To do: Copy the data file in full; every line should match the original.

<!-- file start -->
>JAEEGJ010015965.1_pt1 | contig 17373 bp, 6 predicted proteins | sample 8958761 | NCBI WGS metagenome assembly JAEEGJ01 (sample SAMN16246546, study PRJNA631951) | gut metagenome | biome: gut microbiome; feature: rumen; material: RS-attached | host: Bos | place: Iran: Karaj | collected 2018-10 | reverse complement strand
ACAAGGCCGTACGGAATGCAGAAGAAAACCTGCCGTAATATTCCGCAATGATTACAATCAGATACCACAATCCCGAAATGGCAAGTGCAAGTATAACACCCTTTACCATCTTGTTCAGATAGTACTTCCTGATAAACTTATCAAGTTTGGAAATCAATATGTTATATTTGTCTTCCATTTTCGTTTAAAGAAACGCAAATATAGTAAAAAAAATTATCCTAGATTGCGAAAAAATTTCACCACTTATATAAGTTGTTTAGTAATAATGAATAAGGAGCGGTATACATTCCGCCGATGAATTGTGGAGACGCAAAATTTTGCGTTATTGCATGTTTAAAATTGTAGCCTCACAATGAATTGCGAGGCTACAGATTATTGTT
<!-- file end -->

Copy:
>JAEEGJ010015965.1_pt1 | contig 17373 bp, 6 predicted proteins | sample 8958761 | NCBI WGS metagenome assembly JAEEGJ01 (sample SAMN16246546, study PRJNA631951) | gut metagenome | biome: gut microbiome; feature: rumen; material: RS-attached | host: Bos | place: Iran: Karaj | collected 2018-10 | reverse complement strand
ACAAGGCCGTACGGAATGCAGAAGAAAACCTGCCGTAATATTCCGCAATGATTACAATCAGATACCACAATCCCGAAATGGCAAGTGCAAGTATAACACCCTTTACCATCTTGTTCAGATAGTACTTCCTGATAAACTTATCAAGTTTGGAAATCAATATGTTATATTTGTCTTCCATTTTCGTTTAAAGAAACGCAAATATAGTAAAAAAAATTATCCTAGATTGCGAAAAAATTTCACCACTTATATAAGTTGTTTAGTAATAATGAATAAGGAGCGGTATACATTCCGCCGATGAATTGTGGAGACGCAAAATTTTGCGTTATTGCATGTTTAAAATTGTAGCCTCACAATGAATTGCGAGGCTACAGATTATTGTT